In August 1868, the U.S. Patent and Trademark Office awarded Franz Vester of Newark, New Jersey a patent for a coffin outfitted with a rope, a ladder, and a bell. The bell, situated atop a square tube extending aboveground from an opening at the coffin’s head, was connected to a rope that dangled down the tube into the coffin. The ladder similarly extended down the tube. If the corpse chose to rejoin the living, it could climb up the ladder. Should that prove too much of a strain, it could instead ring the bell to halloo for assistance.
Go ahead and laugh at Vester’s contraption (inspired perhaps by publication of Edgar Allen Poe’s 1844 story, “The Premature Burial”). But something very much like it has been erected over the past half-century by government at the state and federal levels in the United States. The chief difference is that instead of helping to resurrect the deceased’s body, these ingenious new inventions help to resurrect the deceased’s money, granting it virtual and in some cases literal immortality. Never in our lifetimes has it been such an attractive prospect to be fabulously rich and dead.
The changes in recent decades to government policies affecting inheritance herald a massive, largely unremarked redistribution of wealth in America—one that President Joe Biden tried to slow this past spring, only to have his proposed reform rejected by his fellow Democrats. (More on that below.) It’s widely understood that the wealthiest one percent saw its share of the nation’s wealth increase from 30 percent in 1989 to 39 percent in 2016. That was driven by the trend in rising income inequality starting in the late 1970s. But as today’s millennials, Generation Z, and Generation Alpha (that’s babies born since 2010) enter middle age, there’s a decent chance wealth inequality will be driven less by unequal income than by unequal inheritance. That’s because we’re about to witness the largest transfer of wealth that the United States has ever known.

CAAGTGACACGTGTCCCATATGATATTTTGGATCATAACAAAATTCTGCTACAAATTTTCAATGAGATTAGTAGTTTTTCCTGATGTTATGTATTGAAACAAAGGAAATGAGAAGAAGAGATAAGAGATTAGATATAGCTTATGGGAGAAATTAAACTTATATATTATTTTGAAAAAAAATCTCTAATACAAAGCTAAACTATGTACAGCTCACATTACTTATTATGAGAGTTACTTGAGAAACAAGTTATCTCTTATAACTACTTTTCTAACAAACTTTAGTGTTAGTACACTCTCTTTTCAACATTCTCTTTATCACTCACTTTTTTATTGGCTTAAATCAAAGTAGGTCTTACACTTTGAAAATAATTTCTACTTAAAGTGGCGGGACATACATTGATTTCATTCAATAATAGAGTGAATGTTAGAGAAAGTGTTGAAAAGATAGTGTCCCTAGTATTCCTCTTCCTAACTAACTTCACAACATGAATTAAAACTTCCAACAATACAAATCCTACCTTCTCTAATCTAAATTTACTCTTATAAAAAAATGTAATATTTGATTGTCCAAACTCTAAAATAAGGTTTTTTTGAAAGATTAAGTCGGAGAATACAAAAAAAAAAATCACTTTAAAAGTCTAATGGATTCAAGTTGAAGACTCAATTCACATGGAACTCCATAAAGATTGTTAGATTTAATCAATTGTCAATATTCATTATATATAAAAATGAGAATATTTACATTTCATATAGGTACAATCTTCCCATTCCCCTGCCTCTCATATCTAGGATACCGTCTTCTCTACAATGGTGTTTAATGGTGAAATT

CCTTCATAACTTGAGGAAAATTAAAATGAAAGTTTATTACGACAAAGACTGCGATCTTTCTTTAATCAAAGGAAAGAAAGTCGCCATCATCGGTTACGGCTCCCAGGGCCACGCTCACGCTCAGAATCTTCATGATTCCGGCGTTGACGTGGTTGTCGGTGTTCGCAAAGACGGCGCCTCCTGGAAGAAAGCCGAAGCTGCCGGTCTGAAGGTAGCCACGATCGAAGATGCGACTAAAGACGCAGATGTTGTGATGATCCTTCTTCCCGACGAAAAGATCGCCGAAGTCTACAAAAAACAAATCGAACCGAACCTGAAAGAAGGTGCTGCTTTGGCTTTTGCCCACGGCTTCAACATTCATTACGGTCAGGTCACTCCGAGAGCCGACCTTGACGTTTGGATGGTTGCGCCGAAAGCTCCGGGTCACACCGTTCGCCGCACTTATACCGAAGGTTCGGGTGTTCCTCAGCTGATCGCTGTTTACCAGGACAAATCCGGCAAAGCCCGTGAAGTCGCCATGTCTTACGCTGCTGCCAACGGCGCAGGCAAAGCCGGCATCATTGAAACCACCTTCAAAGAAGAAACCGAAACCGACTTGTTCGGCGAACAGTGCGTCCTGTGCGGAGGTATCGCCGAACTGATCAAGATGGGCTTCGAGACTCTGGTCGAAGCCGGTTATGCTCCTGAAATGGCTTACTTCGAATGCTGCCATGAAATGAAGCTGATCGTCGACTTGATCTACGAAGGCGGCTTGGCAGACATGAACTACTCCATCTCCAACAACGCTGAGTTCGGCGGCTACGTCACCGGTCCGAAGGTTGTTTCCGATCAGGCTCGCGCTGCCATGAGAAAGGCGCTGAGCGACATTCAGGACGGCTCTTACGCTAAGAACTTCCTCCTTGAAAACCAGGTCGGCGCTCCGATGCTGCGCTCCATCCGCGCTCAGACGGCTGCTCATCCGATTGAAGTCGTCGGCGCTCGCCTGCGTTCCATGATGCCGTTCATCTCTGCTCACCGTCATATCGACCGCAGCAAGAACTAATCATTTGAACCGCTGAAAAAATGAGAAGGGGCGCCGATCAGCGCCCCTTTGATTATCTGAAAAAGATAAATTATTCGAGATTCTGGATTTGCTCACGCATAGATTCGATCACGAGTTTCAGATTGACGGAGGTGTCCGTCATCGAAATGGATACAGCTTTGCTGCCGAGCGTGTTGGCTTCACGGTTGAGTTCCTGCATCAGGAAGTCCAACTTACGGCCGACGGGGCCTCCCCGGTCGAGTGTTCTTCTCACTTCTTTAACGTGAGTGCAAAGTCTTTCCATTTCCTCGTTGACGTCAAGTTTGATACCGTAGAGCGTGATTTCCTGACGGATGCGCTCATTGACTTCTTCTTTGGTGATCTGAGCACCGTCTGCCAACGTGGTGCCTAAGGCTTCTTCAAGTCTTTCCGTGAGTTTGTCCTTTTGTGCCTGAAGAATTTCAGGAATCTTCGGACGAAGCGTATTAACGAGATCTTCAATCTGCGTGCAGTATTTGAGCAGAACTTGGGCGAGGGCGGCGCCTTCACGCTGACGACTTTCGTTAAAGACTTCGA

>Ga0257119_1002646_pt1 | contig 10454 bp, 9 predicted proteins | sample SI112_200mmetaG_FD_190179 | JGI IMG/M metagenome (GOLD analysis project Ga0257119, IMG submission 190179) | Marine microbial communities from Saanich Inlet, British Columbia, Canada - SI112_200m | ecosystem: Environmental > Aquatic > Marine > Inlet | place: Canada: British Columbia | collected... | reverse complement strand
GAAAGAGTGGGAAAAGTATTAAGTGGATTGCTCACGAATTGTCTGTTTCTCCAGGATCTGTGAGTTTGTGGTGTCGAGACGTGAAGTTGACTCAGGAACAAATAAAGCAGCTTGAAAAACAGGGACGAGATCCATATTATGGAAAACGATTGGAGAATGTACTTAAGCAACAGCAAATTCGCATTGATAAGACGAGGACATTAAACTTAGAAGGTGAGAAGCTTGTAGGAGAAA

The people who die over the next quarter-century, the bulk of them Baby Boomers, will, by one estimate, leave behind $68 trillion in accumulated wealth. In earlier times, that wealth would have been reduced significantly by inheritances taxes, limits on family trusts, and limits on the collection of royalties. But excessive financial deregulation and expansive new legal definitions of property rights have greatly loosened these limits, and in some cases eliminated them entirely. The result, for a small, very lucky segment of the population, could be a return to what the economist Thomas Piketty, in his book, Capital in the 21st Century, called patrimonial capitalism, the aristocracy of wealth that persisted in Europe into the twentieth century, of which Thomas Jefferson wrote, “I feel a Stronger disposition to weep at their destiny, than to laugh at their Folly.” At the very least, inherited capital, royalties, and family trusts will assume a larger role in the U.S. economy, redistributing wealth away from the living and toward the dead. Or, if you want to be literal, through their earthly beneficiaries—generation upon generation of rentiers and coupon-clippers. It’s Jefferson’s worst nightmare.
Here’s how it may happen.